Try These Sage Substitutes & Don’t Sacrifice the Flavor of Your Cooking!
Most of us associate sage with Thanksgiving dinner. But sage doesn’t only work well with turkey and stuffing! Its rich aroma is ideal for complementing rich, unctuous, creamy, fatty, and complex recipes. And if you’re preparing such a dish and you run out of sage, fear not! You don’t have to alter the menu. There are a couple of hacks, as in sage substitutes, you can try!
American tradition presents sage as the perfect herb to flavor turkey and stuffing. Movie culture presents sage as the perfect herb to keep bad spirits and bad juju away. But did you know sage is the star of Italian Osso Bucco? And did you know that that special flavor in some bread and baked goods is also sage? Have you tried German-style sausages? That taste you savored was probably sage!
Used for its health benefits for thousands of years, salvia officinalis, aka sage, is an antioxidant and anti-inflammatory herb. It’s used in teas and extracts to alleviate gastrointestinal distress. And it’s said it can help with skin issues too and even bone health.
Sage is a versatile and complex herb. And if you run out, you may think it is hard to replace. And while it can be tricky to obtain the same aromas, it’s not impossible. Here are some great substitutes for sage that you’re likely to have on your herb shelf.
All sage substitutes must replicate its flavors. But what is the flavor profile of sage?
Salvia officinalis has a recognizable flavor. More accurately, sage has a complex blend of flavors. The most distinctive tones are the earthy, woody notes. It has a minty, pine-like flavor and it’s quite grassy. You’ll notice a touch of bitterness, though mild, and a touch of sweetness. While having minty-fresh tones, sage has a warming effect.
With such a blend of aromas, sage is a great pair for fish, cheese, mushrooms, and fatty meats such as pork, goose, and duck. It’s the perfect herb to complement any type of meat: it also goes with poultry and turkey. Even omelets are better with a dash of sage. Of course, any mix of fatty meats, such as burgers, pulled pork, or sausages need sage. And let’s not forget vegetables, bread, seafood, and herbal tea! They can all benefit from a touch of sage.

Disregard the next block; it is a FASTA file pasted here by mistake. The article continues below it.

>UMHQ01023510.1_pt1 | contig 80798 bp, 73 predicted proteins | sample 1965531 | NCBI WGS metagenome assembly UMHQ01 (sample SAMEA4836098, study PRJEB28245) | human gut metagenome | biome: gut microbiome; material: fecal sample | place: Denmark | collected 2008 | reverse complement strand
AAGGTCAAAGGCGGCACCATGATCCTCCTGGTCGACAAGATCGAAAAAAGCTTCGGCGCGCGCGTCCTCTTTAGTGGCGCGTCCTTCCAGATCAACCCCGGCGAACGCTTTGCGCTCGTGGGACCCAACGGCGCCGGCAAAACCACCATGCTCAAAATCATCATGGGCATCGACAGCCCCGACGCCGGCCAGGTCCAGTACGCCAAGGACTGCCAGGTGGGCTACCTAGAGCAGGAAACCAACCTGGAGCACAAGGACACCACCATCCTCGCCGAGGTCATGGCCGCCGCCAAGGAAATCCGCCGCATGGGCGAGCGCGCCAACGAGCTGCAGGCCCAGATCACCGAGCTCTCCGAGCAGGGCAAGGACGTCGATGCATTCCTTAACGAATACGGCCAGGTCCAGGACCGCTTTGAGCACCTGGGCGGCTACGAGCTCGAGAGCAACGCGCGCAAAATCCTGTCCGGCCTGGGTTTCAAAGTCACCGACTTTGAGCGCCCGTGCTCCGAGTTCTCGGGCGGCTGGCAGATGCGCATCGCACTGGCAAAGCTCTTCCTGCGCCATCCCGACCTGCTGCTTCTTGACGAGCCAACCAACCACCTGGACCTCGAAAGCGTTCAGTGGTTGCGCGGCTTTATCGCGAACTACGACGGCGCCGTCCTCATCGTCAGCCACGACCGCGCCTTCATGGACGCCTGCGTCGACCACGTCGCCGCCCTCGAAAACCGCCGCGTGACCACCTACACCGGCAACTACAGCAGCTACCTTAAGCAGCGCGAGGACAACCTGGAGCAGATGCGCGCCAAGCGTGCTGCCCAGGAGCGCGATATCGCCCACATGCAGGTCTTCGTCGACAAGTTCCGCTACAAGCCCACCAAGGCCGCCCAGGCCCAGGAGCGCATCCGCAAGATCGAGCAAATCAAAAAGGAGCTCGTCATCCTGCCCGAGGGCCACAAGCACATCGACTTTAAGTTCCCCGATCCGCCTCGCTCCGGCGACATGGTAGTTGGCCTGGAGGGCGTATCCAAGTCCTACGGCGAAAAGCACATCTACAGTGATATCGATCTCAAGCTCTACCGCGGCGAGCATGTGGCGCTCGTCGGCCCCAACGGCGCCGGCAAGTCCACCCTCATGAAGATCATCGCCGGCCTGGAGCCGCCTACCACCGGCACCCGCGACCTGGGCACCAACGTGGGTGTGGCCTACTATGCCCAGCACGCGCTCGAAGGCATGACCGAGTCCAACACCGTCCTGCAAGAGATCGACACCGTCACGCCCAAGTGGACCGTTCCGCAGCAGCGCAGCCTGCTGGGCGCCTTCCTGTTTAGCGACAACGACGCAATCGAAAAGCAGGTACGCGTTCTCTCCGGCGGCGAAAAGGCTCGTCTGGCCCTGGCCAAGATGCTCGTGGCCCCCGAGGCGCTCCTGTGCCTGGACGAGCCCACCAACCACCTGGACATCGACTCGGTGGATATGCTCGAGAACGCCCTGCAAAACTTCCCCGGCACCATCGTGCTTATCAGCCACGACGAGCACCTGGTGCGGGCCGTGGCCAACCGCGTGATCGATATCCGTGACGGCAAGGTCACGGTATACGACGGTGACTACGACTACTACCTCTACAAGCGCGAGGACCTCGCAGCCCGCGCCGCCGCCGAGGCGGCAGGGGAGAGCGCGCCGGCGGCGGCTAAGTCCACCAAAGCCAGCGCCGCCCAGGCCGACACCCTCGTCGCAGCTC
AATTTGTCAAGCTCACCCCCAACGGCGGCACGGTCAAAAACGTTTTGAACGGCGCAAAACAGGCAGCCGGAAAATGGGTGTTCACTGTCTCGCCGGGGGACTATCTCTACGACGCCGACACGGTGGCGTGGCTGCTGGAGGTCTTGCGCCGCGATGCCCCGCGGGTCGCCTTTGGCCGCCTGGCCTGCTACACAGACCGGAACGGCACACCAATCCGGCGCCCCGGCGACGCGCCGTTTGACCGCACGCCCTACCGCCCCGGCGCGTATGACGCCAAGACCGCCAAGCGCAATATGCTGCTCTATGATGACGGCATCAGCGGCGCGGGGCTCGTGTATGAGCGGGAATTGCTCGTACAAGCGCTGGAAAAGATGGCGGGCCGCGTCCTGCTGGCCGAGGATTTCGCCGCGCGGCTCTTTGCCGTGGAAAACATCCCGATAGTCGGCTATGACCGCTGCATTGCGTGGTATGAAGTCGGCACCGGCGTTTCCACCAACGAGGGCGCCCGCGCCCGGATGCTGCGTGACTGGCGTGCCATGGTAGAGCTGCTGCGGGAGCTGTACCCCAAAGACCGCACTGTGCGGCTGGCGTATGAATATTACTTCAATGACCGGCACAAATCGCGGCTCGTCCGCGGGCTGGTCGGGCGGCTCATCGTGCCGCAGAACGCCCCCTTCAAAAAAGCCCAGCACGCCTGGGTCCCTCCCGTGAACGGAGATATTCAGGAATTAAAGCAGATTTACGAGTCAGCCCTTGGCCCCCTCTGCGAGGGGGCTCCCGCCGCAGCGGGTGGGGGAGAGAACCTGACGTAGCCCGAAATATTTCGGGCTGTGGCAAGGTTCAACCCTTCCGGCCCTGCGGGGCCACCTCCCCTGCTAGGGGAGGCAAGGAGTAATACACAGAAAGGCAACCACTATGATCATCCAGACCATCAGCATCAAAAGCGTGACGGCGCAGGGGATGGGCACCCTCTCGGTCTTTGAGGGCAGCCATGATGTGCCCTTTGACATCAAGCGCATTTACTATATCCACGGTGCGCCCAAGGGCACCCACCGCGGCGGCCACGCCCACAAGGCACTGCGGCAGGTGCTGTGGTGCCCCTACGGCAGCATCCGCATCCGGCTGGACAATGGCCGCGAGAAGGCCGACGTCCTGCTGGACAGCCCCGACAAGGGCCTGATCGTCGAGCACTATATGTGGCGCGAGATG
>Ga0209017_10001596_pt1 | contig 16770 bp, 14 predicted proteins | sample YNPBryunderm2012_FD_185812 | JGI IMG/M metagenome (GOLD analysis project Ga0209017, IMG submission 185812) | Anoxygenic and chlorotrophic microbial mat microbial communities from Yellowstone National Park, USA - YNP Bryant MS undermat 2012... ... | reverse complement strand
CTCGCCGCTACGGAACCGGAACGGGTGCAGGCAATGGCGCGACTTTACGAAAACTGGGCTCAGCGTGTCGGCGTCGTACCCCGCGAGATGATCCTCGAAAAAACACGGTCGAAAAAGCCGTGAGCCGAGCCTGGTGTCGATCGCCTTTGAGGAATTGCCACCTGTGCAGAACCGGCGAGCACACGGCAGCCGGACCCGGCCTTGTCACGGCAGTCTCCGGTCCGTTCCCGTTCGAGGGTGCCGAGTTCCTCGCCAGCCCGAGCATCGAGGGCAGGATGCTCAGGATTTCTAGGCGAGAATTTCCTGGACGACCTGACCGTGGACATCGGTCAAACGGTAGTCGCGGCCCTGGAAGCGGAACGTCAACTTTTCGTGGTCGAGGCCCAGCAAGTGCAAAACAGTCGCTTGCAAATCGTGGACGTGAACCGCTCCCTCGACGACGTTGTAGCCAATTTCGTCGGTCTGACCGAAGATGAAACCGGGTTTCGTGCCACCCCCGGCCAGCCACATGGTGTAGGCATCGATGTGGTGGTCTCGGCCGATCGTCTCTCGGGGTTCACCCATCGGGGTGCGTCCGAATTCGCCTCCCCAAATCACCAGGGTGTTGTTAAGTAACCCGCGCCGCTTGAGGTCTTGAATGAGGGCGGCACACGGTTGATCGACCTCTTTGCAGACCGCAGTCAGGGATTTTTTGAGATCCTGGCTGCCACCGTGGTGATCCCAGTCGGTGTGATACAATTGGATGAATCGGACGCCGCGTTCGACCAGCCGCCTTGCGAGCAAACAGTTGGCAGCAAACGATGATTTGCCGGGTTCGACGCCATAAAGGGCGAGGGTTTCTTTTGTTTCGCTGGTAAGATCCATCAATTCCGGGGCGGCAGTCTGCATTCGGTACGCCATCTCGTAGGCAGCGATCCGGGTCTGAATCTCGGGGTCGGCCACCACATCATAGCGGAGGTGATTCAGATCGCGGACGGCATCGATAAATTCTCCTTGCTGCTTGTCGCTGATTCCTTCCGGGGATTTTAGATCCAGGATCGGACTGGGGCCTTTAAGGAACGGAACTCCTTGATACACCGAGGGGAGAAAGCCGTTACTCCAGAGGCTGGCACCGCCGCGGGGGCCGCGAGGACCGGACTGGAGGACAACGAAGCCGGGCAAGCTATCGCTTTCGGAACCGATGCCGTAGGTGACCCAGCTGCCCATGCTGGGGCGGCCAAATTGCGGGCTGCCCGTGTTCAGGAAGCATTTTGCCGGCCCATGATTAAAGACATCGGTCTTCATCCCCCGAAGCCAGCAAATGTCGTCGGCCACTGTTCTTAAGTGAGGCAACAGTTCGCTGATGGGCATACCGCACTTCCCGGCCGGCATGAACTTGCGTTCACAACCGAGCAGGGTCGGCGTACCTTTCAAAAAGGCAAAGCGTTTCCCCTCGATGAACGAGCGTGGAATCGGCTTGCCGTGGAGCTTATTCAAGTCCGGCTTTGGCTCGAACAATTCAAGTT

What can be used instead of sage? Do you have these spices?
1. One of the best alternatives for sage: Marjoram
While Marjoram is from the mint family, it has a very complex mix of flavors. Marjoram and sage are related and are also related to thyme and basil, also from the mint family. But both sage and marjoram have a complex flavor profile. They both mix fresh, minty, flowery, citrusy, and tangy aromas with earthy, deep, pungent, rich tones. However, marjoram is a little milder.
Also, while sage reveals its full flavor when added at the start of the cooking process, marjoram is added at the end or as garnish as marjoram can lose its scent and taste when cooked. It’s perfect for seasoning soups, stews, sauces, anything liquid-based or creamy, savory dishes (soups and even hummus and mashed potatoes), and herbal teas. Substitute in equal amounts. One teaspoon of fresh or dried sage = one teaspoon of fresh or dried marjoram.
Savory is a decent second choice for replacing sage. While savory is not as popular as all the other herbs and spices on this list, it’s a well-known herb in Canada. And actually, savory is part of the mix of herbs de Provence. Sage and savory have similar tastes so substitute well.
Savory resembles thyme and marjoram but is slightly bitter. However, both winter and summer savory are milder than sage. It’s important to add savory close to the end of cooking since prolonged cooking will make it pungent and quite unpleasant. As far as ratio goes, 1:1 is ideal.
Another aromatic herb of the mint family, this Mediterranean staple goes great with vegetables and meats. And, unlike marjoram, thyme maintains its aromas even after cooking and, in fact, is recommended for use at the start.
Thyme has the woody, piney flavor of sage. Use it in pasta, vegetable mixes (it works wonders with potatoes and tomatoes), marinades, fish, and meats. Use thyme on a 1:1 ratio when substituting for sage.
Would you have thought of this as a replacement? Well, it can. However, while sage has a more pronounced earthy, woody tone, basil is more fresh, minty, flowery, and grassy. Still, the resemblances to cinnamon and cloves makes basil’s scent good for replacing sage.